Decipher the Artist’s Mind is an on-going series initiated in 2012 in order for Strik to rekindle his interest in the art world. To counter the estrangement sprouted from the domination of capitalist ideals, the artist visited his like-minded predecessors and peers in their creative space. The subjects of his photographs are never the artists themselves but walls, floorboards, a painter’s jacket, etc. More often than not, the setting becomes unrecognisable since it is of little importance to Strik, just as the amorphous smudge of light in Decipher the Artist’s Mind…(Studio BJA) (2016). The photographic signal and its messages stay in the “then and there”, the instant of actuality is empty in past tense.
From this disposition of photography, Strik’s preoccupation turns towards reactivating the moment of the “here and now” in his multidisciplinary method. Creating since the 1980s, the artist has honed his stitching approach into a transformative expression. Invariably philosophical, there is much to be decrypted from this instinctual act of pushing a needle through another matter. The effect of Strik’s technique on photography is almost Einsteinian. E = mc2: material is converted into energy. It is this additional kinesis that the artist has captured in his work, which unequivocally accords, in Kubler’s words, “the shape of time”.
If paintings are corridors from the moment it represents to that when the viewer sees it, then Strik’s textile photography is the on-switch that reboots the historical timeline when the picture was taken and continues its narrative from the moment the viewer is standing in front of the artwork. No longer a constant, the message becomes transmissible and highly fluid.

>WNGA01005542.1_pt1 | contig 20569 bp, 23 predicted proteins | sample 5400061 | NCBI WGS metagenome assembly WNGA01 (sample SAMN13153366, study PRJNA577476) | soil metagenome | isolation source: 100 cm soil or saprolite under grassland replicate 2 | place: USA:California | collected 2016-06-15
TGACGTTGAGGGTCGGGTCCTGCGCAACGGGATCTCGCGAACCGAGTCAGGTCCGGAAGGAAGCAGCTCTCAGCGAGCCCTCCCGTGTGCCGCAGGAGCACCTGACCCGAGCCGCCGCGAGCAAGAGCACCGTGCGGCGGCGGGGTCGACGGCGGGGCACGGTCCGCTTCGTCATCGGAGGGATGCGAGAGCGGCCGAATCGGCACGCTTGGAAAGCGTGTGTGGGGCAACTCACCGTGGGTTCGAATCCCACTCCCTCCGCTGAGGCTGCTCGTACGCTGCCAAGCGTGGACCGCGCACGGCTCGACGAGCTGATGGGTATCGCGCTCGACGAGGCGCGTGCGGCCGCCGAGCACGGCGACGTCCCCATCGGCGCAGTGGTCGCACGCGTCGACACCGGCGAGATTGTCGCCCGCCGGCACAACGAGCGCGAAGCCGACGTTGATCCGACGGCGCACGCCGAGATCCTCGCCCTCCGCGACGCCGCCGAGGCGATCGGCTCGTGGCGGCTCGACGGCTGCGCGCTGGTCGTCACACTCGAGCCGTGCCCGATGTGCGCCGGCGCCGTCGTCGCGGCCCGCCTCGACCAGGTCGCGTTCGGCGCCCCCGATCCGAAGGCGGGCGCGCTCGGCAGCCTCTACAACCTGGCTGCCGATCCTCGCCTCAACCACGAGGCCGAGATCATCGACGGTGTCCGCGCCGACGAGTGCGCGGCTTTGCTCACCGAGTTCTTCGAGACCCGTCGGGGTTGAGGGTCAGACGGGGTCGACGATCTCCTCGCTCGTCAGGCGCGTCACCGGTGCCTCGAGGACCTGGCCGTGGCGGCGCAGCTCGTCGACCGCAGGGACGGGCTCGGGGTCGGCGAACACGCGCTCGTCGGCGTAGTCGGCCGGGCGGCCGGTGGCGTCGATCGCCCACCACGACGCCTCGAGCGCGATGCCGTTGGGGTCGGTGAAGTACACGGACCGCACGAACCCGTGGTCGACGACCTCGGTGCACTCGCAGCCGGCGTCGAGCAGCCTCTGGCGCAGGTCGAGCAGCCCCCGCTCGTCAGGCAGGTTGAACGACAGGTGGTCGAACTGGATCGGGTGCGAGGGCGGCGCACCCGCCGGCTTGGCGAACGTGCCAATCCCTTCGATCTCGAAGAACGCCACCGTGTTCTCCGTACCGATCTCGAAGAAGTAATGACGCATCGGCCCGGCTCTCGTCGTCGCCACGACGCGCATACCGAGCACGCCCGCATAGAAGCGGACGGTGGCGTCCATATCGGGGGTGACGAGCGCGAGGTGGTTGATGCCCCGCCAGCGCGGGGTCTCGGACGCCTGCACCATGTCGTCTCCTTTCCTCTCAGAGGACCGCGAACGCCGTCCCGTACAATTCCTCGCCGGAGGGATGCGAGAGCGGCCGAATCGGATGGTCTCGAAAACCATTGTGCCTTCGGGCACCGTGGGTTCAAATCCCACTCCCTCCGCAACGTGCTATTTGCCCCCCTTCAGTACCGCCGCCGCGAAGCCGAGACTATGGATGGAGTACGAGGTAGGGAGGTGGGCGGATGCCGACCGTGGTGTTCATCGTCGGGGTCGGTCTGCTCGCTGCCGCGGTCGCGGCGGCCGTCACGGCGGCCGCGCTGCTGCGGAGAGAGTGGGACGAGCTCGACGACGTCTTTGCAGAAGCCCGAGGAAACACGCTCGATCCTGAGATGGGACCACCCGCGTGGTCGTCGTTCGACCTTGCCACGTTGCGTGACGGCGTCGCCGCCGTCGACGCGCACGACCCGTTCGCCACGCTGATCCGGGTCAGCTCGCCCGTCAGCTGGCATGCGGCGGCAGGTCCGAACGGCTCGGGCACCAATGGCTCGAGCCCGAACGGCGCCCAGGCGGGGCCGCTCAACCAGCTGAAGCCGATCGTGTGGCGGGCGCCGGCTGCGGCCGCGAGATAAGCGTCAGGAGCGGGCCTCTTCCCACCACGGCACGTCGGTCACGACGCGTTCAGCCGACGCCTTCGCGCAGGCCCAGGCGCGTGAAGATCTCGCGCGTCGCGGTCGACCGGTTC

It all seems Darwinian on paper. The evolution of his stitched photography demonstrates the balance of human intuition and artistic invention. No gesture in this piercing intervention is an accident. Remembering his earlier works, which involved found photography like those from a family album, advertisement or erotic materials, a strong sense of strangulation restricts any possibility for imaginative expansion. This is perhaps resonated in Strik’s choice of ready-made images, which he used as a sort of canvas to a painting. Yet, the artist’s recent oeuvre utilising photographs taken during his travels communicates with further dexterity the hidden photographic spaces in the creative continuum. The photographs in Strik’s works are not canvases, nor are the perforations the brushstrokes. His masterful expression should not be seen as an amalgamation of the two media but rather the rewriting for a new form.
Tracing back to the various categories of the history of humanity, the authoritative source has always been documentation. There is a thread leading the “here and now” to the “then and there”. To quote the text on John Baldessari’s Painting for Kubler (1967-68): “This painting owes its existence to prior paintings.” Strik manifests such ideas quite literally, as do the patches of deep, dark fabric woven seamlessly into the dripping patterns by the hands of Jackson Pollock, or emphasising depth and the void in the cracks and peeling wall at Vito Acconci’s studio. The danger of this literality is evaded by Strik’s integral function as an artist, as an individual in the universality of the humankind.
The laborious practice of stitching in Strik’s textile photography generates an artistic symbol from a useful invention. By virtue of repetition, he amplifies the association of meaning to form. No man is an island. Strik mends the contemporary chasm in the fabric of art history. There is pure harmony and at the same time, eruption of emotions in adding foreign materials onto the incongruous images.